Reinvent the Way you Assess Talent

If you’re willing to revisit how you assess talent, then you’re going to like this 3-step strategy for establishing more objectively in your selection decisions.

Step One—PLAN

If you already have success criteria identified for the position and have a structured interview in place, then you’re ahead of most. This step typically involves taking stock of the minimum requirements of the job, including a list of key competencies (skills and knowledge) and behavioral traits that would be most desirable of any applicant to be successful in the role.

A challenge for many hiring managers, however, lies within their interviewing skills and ability to accurately assess and compare candidates across those requirements. This is where subjectivity and biases enter the picture, often unwittingly. 

Behavioral-based interviewing as it stands today, is a popular strategy for assessing an applicant’s aptness for a job. It’s an effective model used by well-trained interviewers who master the art of questioning to make a best guess determination of an applicant’s demonstrated knowledge and skills. While it adds a consistent line of questions and a standard process, it still leaves the final assessment of candidates open to personal interpretation and yes, bias. Seasoned interviewers will attest to this and will openly acknowledge that their level confidence in making selection decisions isn’t as high as they would like it to be.

The key is to establish more reliable, quantifiable, and non-biased measures.

Of course, it’s unrealistic to think that we can eliminate personal biases altogether, but you can certainly reduce it by elevating your talent assessment strategy to a new level. I’m talking about establishing validated and quantifiable measures that adds a component of objective criteria to your current process—one that complies with EEOC guidelines and reduces bias and disparate treatment.  

Sounds complicated, but it’s not. Thanks to years of rigorous research and advancements in technology, you can now complete a 15-minute online Job Analysis Survey (JAS) that will help you define (and ultimately measure) the ideal range of abilities and blend of specific role-based behaviors best suited for the job in question.

Once completed, you’ll be able to combine your JAS results with a matching Performance Model for that position. These Models are derived from the U.S. Department of Labor’s sponsored O*Net database and a data-set from tens of thousands of top and bottom performers. Every model in the PXT Select Library of Performance Models have been tested to ensure that they reflect the range of skills necessary to be successful in various jobs. The Job Analysis Survey allows you to tailor the best-matched model to fit your organization’s unique requirements for a specific job.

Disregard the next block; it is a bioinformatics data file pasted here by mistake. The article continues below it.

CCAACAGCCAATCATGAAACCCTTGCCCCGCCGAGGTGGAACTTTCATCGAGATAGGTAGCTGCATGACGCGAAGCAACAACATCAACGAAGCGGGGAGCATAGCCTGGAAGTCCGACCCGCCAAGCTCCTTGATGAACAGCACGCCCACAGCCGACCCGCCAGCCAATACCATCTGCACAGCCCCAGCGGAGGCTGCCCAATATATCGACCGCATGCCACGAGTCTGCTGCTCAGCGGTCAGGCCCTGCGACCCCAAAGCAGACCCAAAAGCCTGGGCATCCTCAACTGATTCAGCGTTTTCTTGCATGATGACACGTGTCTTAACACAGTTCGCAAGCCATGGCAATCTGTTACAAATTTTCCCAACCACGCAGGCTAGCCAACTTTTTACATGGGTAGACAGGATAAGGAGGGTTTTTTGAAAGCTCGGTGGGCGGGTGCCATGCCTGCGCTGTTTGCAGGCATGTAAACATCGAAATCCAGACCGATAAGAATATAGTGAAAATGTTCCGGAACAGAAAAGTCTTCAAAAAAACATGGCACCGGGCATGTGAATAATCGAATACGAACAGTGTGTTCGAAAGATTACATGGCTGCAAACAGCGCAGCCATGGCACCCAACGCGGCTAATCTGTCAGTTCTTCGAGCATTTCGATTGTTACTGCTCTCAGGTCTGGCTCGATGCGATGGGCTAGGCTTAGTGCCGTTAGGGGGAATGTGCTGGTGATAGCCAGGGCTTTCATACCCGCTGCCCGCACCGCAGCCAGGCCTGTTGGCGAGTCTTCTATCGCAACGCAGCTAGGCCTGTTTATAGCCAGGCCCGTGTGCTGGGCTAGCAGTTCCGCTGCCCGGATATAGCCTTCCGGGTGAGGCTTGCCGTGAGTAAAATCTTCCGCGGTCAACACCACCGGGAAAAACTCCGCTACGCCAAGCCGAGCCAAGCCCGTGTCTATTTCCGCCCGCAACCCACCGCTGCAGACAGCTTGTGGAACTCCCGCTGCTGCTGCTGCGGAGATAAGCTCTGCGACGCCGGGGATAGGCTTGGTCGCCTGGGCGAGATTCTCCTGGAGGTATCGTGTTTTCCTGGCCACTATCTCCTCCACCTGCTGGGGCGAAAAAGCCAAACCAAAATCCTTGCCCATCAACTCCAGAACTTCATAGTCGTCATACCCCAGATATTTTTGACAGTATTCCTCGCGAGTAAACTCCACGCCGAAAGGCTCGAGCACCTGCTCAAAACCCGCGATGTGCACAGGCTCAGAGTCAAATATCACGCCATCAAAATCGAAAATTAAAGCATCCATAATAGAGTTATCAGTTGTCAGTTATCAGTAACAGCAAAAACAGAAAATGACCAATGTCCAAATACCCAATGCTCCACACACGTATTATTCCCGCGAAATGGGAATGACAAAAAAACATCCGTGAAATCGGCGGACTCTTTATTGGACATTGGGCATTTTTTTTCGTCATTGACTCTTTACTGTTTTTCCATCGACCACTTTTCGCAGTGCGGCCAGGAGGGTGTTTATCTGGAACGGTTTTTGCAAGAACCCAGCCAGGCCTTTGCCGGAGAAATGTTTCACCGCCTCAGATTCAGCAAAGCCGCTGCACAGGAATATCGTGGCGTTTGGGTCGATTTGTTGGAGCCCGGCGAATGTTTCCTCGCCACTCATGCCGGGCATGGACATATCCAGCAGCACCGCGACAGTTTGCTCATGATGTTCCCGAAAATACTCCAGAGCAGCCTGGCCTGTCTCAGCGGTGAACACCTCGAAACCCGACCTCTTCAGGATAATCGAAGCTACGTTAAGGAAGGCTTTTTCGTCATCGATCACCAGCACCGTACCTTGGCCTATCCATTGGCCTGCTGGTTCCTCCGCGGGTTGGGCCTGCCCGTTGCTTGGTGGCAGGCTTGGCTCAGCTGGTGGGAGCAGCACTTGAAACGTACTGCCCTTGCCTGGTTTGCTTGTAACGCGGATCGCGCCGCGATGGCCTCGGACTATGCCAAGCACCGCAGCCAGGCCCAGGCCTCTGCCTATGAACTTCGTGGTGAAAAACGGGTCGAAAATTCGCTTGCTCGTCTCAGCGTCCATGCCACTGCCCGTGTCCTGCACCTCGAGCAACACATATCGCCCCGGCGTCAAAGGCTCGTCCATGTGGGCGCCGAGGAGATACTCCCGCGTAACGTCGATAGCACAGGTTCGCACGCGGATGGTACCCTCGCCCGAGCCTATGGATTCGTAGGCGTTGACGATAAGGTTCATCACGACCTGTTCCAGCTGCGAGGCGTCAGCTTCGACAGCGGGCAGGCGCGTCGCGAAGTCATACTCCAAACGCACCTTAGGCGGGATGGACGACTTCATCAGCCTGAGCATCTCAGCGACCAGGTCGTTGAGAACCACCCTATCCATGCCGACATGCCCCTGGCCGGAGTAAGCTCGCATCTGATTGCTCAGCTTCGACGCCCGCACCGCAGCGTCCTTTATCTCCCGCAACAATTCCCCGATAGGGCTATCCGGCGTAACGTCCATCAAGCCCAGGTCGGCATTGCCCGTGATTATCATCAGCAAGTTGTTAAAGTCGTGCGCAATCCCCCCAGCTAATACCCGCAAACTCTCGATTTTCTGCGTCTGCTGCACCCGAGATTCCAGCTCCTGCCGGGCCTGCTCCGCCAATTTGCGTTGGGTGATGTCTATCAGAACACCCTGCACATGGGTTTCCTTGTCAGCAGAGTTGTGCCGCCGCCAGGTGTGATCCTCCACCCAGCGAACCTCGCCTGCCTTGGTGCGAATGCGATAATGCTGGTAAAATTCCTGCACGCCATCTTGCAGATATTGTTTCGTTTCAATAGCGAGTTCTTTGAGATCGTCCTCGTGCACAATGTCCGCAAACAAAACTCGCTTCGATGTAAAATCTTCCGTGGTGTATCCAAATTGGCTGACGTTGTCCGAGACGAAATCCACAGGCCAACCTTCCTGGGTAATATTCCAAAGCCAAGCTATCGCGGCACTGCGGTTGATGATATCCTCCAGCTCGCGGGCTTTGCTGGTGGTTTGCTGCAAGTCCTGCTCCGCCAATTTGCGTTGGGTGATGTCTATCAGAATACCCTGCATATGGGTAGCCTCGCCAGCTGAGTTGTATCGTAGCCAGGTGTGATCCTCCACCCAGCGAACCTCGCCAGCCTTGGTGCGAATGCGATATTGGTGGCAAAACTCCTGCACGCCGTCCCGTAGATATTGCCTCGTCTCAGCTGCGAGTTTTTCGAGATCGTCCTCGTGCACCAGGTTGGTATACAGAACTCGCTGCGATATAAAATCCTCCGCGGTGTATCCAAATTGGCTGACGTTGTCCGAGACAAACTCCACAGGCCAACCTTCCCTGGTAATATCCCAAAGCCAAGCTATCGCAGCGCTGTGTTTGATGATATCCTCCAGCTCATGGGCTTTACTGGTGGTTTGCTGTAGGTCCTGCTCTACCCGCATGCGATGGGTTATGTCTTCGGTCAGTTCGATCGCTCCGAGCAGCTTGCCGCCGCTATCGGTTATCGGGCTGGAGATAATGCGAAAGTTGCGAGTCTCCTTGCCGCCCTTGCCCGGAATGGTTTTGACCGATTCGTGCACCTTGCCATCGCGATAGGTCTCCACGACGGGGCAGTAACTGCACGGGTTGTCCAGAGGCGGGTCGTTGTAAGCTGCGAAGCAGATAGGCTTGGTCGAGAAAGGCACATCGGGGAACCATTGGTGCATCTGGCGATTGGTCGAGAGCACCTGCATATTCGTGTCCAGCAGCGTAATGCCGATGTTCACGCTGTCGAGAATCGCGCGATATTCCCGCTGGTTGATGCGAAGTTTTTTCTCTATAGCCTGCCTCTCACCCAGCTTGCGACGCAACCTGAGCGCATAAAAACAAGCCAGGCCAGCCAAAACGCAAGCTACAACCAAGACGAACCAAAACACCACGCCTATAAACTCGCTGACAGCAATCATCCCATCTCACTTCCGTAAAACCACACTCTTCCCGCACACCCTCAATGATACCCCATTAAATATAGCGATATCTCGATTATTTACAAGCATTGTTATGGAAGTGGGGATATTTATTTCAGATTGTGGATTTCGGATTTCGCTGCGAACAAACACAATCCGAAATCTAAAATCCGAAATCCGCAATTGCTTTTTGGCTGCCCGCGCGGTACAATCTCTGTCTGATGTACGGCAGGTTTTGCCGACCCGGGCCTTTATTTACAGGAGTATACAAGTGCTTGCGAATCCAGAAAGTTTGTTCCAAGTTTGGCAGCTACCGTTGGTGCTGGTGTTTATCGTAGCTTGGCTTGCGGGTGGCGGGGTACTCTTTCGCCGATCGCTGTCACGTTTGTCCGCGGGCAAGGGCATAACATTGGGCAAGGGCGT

Once you have your performance model defined, you’re ready to assess your applicants using PXT Select—a validated online test that will accurately measure and compare applicants to the Performance Model. The Comprehensive Assessment Report will provide you with a detailed analysis of how well-suited an applicant may be for the role. You’ll be better equipped for your final round of interviews to probe into gaps and seek both supportive and contrary evidence of a person’s match for the job.

In addition to providing objective data about each candidate, the report provides personalized interview questions that are prepared specifically for each candidate based on their assessment results. These questions, which follow federal Department of Labor guidelines for fairness in hiring, can be used during the interview to probe deeper into a candidate’s areas of strength and where the person doesn’t quite fit your model.

Without the right tools, or without the right data, making objective hiring decisions can be challenging.

Step Three—SELECT 

Employee selection is the process of placing the right person in the right job by matching organizational requirements with the skills, interests and qualifications of candidates. In other words, hiring managers are looking to answer three questions:

  1. Can the person do the job? Do they have what it will take to excel in the job? Do they have the job-specific knowledge and skills? Do they have the level of verbal and numerical skills and reasoning and problem-solving abilities that are required of the position?
  2. How will the person do the job? How might the applicant approach tasks, projects and challenges? How will they interact with others in the process?
  3. Will the person enjoy doing the job? Does this job match their interests? Will they derive enjoyment from the work itself? Does this job align with their long-term career interests and goals?

The PXT Select assessment will help answer all three of those questions—objectively and without bias. By integrating the assessment results and other defined criteria into your final interviews, you’ll be in a much better position to make data-informed selection decisions every time and with greater confidence.

There are many factors to consider when hiring and there’s a lot at stake. The consequences of hiring the wrong person increases proportionally to the level of complexity of the role and its potential impact on the organization.

Yes, it takes effort to reduce biases and hire right. Including well-defined and objective criterion into your selection decision will help you get it right, the first time. They key is to apply those measures consistently with all candidates, no matter how similar or dissimilar their backgrounds may be.

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